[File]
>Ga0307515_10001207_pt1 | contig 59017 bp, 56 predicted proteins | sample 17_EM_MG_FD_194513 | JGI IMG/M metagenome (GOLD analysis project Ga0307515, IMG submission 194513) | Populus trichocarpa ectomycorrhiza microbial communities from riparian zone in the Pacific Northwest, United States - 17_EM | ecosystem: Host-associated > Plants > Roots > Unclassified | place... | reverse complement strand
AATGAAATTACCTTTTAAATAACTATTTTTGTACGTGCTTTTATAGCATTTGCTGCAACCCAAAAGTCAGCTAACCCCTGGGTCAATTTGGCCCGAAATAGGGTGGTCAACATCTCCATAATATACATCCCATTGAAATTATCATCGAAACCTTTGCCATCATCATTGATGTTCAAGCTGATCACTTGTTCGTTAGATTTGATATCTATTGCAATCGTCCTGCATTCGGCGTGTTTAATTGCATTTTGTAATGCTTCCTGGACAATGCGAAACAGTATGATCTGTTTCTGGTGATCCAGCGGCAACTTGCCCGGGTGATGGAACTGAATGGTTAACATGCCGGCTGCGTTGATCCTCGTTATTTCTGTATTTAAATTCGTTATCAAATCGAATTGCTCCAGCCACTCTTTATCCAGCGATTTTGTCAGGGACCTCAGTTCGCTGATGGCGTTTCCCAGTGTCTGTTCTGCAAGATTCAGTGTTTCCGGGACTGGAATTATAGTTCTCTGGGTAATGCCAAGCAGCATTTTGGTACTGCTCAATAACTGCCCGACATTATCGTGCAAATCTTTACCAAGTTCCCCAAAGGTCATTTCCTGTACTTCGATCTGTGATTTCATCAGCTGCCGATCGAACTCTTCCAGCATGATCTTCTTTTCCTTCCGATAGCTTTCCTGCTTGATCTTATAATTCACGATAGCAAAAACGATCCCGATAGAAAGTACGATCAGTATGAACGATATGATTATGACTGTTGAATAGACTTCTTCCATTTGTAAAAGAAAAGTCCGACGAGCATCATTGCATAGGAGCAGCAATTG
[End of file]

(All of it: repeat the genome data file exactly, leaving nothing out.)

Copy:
>Ga0307515_10001207_pt1 | contig 59017 bp, 56 predicted proteins | sample 17_EM_MG_FD_194513 | JGI IMG/M metagenome (GOLD analysis project Ga0307515, IMG submission 194513) | Populus trichocarpa ectomycorrhiza microbial communities from riparian zone in the Pacific Northwest, United States - 17_EM | ecosystem: Host-associated > Plants > Roots > Unclassified | place... | reverse complement strand
AATGAAATTACCTTTTAAATAACTATTTTTGTACGTGCTTTTATAGCATTTGCTGCAACCCAAAAGTCAGCTAACCCCTGGGTCAATTTGGCCCGAAATAGGGTGGTCAACATCTCCATAATATACATCCCATTGAAATTATCATCGAAACCTTTGCCATCATCATTGATGTTCAAGCTGATCACTTGTTCGTTAGATTTGATATCTATTGCAATCGTCCTGCATTCGGCGTGTTTAATTGCATTTTGTAATGCTTCCTGGACAATGCGAAACAGTATGATCTGTTTCTGGTGATCCAGCGGCAACTTGCCCGGGTGATGGAACTGAATGGTTAACATGCCGGCTGCGTTGATCCTCGTTATTTCTGTATTTAAATTCGTTATCAAATCGAATTGCTCCAGCCACTCTTTATCCAGCGATTTTGTCAGGGACCTCAGTTCGCTGATGGCGTTTCCCAGTGTCTGTTCTGCAAGATTCAGTGTTTCCGGGACTGGAATTATAGTTCTCTGGGTAATGCCAAGCAGCATTTTGGTACTGCTCAATAACTGCCCGACATTATCGTGCAAATCTTTACCAAGTTCCCCAAAGGTCATTTCCTGTACTTCGATCTGTGATTTCATCAGCTGCCGATCGAACTCTTCCAGCATGATCTTCTTTTCCTTCCGATAGCTTTCCTGCTTGATCTTATAATTCACGATAGCAAAAACGATCCCGATAGAAAGTACGATCAGTATGAACGATATGATTATGACTGTTGAATAGACTTCTTCCATTTGTAAAAGAAAAGTCCGACGAGCATCATTGCATAGGAGCAGCAATTG